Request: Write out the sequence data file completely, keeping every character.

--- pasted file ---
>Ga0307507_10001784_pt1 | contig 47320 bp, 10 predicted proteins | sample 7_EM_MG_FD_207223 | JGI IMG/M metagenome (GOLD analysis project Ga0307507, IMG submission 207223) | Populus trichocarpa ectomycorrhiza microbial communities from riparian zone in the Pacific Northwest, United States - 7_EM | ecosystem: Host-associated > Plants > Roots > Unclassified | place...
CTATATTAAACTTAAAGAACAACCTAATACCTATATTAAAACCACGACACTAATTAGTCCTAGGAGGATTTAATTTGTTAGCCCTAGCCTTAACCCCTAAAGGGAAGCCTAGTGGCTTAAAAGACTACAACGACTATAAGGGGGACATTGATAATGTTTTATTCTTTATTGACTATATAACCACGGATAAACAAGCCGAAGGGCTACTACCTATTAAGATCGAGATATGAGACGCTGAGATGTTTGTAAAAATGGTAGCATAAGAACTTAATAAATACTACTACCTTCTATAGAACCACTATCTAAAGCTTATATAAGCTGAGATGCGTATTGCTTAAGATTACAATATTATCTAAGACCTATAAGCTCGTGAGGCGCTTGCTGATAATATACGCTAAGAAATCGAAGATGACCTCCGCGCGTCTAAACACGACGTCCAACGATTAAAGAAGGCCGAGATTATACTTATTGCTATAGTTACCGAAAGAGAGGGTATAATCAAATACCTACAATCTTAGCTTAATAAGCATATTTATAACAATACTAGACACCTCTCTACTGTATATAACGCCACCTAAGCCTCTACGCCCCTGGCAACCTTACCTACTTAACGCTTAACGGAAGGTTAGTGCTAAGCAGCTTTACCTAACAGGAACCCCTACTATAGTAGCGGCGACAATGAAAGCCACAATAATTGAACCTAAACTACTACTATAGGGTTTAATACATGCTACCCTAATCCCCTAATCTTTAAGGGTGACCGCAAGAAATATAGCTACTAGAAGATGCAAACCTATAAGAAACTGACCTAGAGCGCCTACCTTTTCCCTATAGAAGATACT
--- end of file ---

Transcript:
>Ga0307507_10001784_pt1 | contig 47320 bp, 10 predicted proteins | sample 7_EM_MG_FD_207223 | JGI IMG/M metagenome (GOLD analysis project Ga0307507, IMG submission 207223) | Populus trichocarpa ectomycorrhiza microbial communities from riparian zone in the Pacific Northwest, United States - 7_EM | ecosystem: Host-associated > Plants > Roots > Unclassified | place...
CTATATTAAACTTAAAGAACAACCTAATACCTATATTAAAACCACGACACTAATTAGTCCTAGGAGGATTTAATTTGTTAGCCCTAGCCTTAACCCCTAAAGGGAAGCCTAGTGGCTTAAAAGACTACAACGACTATAAGGGGGACATTGATAATGTTTTATTCTTTATTGACTATATAACCACGGATAAACAAGCCGAAGGGCTACTACCTATTAAGATCGAGATATGAGACGCTGAGATGTTTGTAAAAATGGTAGCATAAGAACTTAATAAATACTACTACCTTCTATAGAACCACTATCTAAAGCTTATATAAGCTGAGATGCGTATTGCTTAAGATTACAATATTATCTAAGACCTATAAGCTCGTGAGGCGCTTGCTGATAATATACGCTAAGAAATCGAAGATGACCTCCGCGCGTCTAAACACGACGTCCAACGATTAAAGAAGGCCGAGATTATACTTATTGCTATAGTTACCGAAAGAGAGGGTATAATCAAATACCTACAATCTTAGCTTAATAAGCATATTTATAACAATACTAGACACCTCTCTACTGTATATAACGCCACCTAAGCCTCTACGCCCCTGGCAACCTTACCTACTTAACGCTTAACGGAAGGTTAGTGCTAAGCAGCTTTACCTAACAGGAACCCCTACTATAGTAGCGGCGACAATGAAAGCCACAATAATTGAACCTAAACTACTACTATAGGGTTTAATACATGCTACCCTAATCCCCTAATCTTTAAGGGTGACCGCAAGAAATATAGCTACTAGAAGATGCAAACCTATAAGAAACTGACCTAGAGCGCCTACCTTTTCCCTATAGAAGATACT